Welcome to our newest edition of “PT Reading Corner” where we introduce and talk about the books that our guests have found helpful in their journey of life and business. Matthew Laing came on our podcast and recommended “The E-Myth Revisited” by Michael E. Gerber. This book was originally written in 1986 and the “revisited” version was published in 2005. All of the concepts contained inside still hold true.
Relevance to physiotherapy: Starting your own clinic is like opening up a small business. Statistically, 50% of small businesses will not survive past the 5 year mark according to this Globe and Mail article. This book provides some tips on how to ensure your small business not only stays afloat but develops via systems in operations.
The primary message of this book is that if you are a great professional in your field, it does not guarantee that you will become a great entrepreneur. You could have amazing knowledge of the anatomy and manual techniques and you could be great with patients. That would make you a great physiotherapist but not necessarily an effective clinic/business owner. To be a clinic owner, you need organizational, management and financial skills to run it like a business. Gerber takes this concept even further. He states that if you attempt to fill all of the roles within your business, it will not grow. The business will eventually own you and will become like a job.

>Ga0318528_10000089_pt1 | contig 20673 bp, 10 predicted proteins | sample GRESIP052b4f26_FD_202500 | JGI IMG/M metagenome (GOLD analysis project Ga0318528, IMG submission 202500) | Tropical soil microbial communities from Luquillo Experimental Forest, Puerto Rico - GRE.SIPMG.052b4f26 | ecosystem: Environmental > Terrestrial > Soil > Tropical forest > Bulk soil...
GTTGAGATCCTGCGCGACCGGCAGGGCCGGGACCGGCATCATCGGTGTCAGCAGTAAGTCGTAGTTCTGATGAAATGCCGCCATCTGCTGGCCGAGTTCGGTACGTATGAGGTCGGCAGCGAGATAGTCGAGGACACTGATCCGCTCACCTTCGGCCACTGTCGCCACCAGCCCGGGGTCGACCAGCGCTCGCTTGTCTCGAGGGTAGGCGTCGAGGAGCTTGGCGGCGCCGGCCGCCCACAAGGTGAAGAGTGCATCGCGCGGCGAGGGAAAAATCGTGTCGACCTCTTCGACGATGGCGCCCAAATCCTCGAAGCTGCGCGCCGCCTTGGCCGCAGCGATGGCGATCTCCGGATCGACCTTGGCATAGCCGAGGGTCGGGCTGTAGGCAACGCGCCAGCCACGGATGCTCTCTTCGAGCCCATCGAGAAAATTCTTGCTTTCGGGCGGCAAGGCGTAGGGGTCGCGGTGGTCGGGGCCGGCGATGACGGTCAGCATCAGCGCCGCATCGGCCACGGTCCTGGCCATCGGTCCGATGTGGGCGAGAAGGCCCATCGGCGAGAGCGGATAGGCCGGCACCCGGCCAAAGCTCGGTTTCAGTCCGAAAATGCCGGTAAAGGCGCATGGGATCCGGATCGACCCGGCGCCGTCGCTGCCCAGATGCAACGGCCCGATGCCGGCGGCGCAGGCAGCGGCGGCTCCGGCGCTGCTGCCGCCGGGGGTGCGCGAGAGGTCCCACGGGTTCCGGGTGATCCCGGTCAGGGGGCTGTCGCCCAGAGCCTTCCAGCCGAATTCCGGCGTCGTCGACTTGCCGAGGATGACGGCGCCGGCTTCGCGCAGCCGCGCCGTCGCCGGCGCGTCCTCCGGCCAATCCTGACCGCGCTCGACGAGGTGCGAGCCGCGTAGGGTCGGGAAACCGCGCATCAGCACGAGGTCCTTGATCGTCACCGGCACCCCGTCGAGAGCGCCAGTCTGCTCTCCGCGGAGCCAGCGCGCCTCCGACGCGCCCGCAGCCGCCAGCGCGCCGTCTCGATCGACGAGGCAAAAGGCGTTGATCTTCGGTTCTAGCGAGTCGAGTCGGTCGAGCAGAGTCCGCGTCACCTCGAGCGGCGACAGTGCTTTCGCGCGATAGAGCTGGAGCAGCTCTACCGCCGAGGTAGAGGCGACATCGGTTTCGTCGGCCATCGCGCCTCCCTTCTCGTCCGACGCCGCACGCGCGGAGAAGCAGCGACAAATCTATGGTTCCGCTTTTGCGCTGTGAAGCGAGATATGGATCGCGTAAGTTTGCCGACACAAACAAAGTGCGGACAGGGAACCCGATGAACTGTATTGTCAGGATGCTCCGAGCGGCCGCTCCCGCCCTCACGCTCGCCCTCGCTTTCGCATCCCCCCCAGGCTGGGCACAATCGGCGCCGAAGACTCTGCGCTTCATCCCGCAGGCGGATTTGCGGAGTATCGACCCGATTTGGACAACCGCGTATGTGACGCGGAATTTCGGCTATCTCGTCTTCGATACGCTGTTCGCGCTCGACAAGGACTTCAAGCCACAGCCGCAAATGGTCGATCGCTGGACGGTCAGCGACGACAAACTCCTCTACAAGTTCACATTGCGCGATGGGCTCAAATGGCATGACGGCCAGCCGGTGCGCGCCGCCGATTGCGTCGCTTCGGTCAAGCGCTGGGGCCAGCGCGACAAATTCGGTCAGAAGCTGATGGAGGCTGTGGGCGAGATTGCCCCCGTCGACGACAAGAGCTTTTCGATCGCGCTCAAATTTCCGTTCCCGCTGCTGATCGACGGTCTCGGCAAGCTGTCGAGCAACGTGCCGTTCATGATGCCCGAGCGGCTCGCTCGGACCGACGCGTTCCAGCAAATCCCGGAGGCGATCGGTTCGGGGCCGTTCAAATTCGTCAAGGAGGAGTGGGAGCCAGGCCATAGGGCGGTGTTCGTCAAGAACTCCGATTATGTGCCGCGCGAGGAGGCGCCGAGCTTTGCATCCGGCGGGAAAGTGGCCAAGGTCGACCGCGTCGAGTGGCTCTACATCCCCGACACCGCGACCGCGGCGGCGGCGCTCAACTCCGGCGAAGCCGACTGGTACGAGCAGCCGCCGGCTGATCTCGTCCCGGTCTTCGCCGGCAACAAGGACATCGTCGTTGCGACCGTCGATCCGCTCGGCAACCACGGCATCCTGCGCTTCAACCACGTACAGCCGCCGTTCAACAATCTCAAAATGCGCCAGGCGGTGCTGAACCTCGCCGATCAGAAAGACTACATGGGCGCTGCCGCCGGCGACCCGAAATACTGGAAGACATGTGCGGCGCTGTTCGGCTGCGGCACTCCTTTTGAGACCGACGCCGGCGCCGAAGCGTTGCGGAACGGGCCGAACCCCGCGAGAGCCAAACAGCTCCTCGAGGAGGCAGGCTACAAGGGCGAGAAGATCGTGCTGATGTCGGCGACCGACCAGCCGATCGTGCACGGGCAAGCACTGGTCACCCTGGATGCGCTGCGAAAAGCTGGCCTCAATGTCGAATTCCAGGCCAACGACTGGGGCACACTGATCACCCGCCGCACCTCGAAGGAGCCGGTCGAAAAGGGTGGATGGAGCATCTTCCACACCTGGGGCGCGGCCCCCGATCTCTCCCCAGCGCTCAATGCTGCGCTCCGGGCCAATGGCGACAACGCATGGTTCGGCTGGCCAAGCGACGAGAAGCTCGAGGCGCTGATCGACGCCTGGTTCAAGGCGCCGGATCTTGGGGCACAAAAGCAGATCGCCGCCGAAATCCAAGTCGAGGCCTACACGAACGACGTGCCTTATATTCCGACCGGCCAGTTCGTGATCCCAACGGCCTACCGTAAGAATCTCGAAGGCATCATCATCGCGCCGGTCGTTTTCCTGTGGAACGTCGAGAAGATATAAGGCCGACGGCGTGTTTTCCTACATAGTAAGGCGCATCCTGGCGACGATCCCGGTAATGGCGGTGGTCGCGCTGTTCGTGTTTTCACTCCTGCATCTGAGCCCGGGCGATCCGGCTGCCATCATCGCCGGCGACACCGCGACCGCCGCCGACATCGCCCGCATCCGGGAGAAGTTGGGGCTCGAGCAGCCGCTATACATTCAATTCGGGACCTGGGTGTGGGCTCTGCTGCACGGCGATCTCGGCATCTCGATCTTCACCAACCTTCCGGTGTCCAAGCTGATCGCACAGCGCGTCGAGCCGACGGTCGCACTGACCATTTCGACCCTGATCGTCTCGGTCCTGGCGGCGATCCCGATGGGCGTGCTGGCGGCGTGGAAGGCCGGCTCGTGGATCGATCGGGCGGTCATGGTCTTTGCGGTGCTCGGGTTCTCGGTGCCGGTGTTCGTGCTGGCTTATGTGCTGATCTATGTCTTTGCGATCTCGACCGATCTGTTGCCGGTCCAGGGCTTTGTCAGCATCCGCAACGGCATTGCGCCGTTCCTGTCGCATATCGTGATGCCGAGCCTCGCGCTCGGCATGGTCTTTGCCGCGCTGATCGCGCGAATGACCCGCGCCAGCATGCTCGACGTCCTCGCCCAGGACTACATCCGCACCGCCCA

What is the solution to this? Gerber has the answer. You have to run every clinic or every business unit like a franchise. This means that systems are at the core of all of the operations. Marketing, employee relations and patient relations require their own separate system. Once you have the system set up, you will be able to track which parts of it work and which ones do not. This will allow you to improve the parts that are not performing. Once the systems are streamlined in one clinic, opening up a second one will be easy if the systems are working.
This process of systematizing is the most difficult one. Solo entrepreneurs get caught up in doing all of the jobs at once like marketing and treating patients and hiring employees. Once that becomes too much, they hire someone else. If that person is good, the clinic is now dependent on two great people to run the operations. If one person leaves, the tasks they were responsible for fall apart as well. Therefore, Gerber advises to input the systems in a way that does not make the business dependent on any one person. Any person who is hired should be able to execute their tasks within an already implemented system.
This sums up the main points of the book. We hope we did not spoil the book for you. Gerber portrays these concepts in great emotion as he describes the journey of an entrepreneur through the common challenges of a new business. Thank you, Matty, for recommending this book!